We need to wrap up this cube-shaped present, remembering that we can have no overlaps. What shapes can you find to use?
How many models can you find which obey these rules?
How many faces can you see when you arrange these three cubes in different ways?
What is the largest cuboid you can wrap in an A3 sheet of paper?
Take 5 cubes of one colour and 2 of another colour. How many different ways can you join them if the 5 must touch the table and the 2 must not touch the table?
Can you continue this pattern of triangles and begin to predict how many sticks are used for each new "layer"?
A thoughtful shepherd used bales of straw to protect the area around his lambs. Explore how you can arrange the bales.
Investigate the numbers that come up on a die as you roll it in the direction of north, south, east and west, without going over the path it's already made.
Here are many ideas for you to investigate - all linked with the number 2000.
Investigate the area of 'slices' cut off this cube of cheese. What would happen if you had different-sized block of cheese to start with?
What happens to the area of a square if you double the length of the sides? Try the same thing with rectangles, diamonds and other shapes. How do the four smaller ones fit into the larger one?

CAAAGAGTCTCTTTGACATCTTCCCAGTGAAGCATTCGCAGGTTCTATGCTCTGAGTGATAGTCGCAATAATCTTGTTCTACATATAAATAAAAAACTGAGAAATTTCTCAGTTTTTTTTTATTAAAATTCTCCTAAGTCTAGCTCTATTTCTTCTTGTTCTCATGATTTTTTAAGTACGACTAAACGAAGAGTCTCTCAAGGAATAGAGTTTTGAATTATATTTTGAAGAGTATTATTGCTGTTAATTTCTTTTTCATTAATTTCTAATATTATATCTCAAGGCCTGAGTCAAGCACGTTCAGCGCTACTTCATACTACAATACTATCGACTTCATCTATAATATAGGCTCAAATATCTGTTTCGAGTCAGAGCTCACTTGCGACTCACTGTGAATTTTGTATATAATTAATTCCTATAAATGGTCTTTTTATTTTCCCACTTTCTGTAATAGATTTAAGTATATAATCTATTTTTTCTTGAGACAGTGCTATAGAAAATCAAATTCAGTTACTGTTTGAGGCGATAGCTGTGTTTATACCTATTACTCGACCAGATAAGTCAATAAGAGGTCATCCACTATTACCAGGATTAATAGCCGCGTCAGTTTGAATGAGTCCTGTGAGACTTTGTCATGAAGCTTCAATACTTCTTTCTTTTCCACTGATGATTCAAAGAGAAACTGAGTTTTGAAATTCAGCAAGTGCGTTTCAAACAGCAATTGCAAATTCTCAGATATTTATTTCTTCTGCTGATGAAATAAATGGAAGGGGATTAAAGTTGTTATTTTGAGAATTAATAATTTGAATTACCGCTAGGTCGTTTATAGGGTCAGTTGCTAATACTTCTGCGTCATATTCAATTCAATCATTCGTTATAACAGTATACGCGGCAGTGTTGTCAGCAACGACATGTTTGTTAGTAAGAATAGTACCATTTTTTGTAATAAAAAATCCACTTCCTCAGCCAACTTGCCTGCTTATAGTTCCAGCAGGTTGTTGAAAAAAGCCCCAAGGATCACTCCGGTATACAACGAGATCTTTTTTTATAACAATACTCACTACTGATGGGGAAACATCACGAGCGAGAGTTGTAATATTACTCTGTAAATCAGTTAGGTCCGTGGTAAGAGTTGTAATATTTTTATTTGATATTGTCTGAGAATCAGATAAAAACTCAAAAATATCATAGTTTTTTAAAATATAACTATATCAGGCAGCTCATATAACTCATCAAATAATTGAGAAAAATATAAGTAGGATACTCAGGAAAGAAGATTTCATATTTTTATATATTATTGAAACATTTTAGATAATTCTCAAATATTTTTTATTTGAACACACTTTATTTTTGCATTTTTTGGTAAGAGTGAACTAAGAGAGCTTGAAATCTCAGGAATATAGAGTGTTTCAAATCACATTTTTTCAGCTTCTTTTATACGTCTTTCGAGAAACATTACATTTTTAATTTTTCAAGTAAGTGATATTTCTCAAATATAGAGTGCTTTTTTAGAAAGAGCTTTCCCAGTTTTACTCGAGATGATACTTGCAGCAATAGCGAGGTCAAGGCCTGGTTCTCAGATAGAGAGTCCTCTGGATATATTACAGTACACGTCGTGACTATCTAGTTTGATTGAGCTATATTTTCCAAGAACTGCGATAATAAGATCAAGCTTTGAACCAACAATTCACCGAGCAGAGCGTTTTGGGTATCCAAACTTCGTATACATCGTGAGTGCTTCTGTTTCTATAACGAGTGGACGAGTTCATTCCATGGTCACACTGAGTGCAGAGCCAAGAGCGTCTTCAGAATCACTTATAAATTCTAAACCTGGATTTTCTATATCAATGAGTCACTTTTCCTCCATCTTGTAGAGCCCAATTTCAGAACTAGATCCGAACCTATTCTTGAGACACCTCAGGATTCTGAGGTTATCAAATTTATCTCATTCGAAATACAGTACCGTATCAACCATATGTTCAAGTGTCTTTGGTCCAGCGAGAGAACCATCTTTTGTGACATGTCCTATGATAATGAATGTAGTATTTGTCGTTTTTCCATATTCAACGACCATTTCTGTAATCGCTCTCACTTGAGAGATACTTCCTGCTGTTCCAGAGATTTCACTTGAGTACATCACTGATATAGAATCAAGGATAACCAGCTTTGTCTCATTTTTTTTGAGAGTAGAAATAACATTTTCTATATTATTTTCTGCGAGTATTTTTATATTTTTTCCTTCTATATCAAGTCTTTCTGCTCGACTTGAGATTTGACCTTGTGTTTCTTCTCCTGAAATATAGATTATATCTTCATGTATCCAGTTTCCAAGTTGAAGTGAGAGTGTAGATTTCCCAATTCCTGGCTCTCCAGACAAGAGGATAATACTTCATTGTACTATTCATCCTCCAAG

Arrange your fences to make the largest rectangular space you can. Try with four fences, then five, then six etc.
Let's say you can only use two different lengths - 2 units and 4 units. Using just these 2 lengths as the edges how many different cuboids can you make?
In my local town there are three supermarkets which each has a special deal on some products. If you bought all your shopping in one shop, where would be the cheapest?
What is the smallest cuboid that you can put in this box so that you cannot fit another that's the same into it?
Can you find out how the 6-triangle shape is transformed in these tessellations? Will the tessellations go on for ever? Why or why not?
How can you arrange the 5 cubes so that you need the smallest number of Brush Loads of paint to cover them? Try with other numbers of cubes as well.
In this investigation we are going to count the number of 1s, 2s, 3s etc in numbers. Can you predict what will happen?
Can you create more models that follow these rules?
Explore one of these five pictures.
Polygonal numbers are those that are arranged in shapes as they enlarge. Explore the polygonal numbers drawn here.
Why does the tower look a different size in each of these pictures?
A follow-up activity to Tiles in the Garden.
Explore Alex's number plumber. What questions would you like to ask? What do you think is happening to the numbers?
This challenge asks you to investigate the total number of cards that would be sent if four children send one to all three others. How many would be sent if there were five children? Six?
Bernard Bagnall describes how to get more out of some favourite NRICH investigations.
Use the interactivity to find all the different right-angled triangles you can make by just moving one corner of the starting triangle.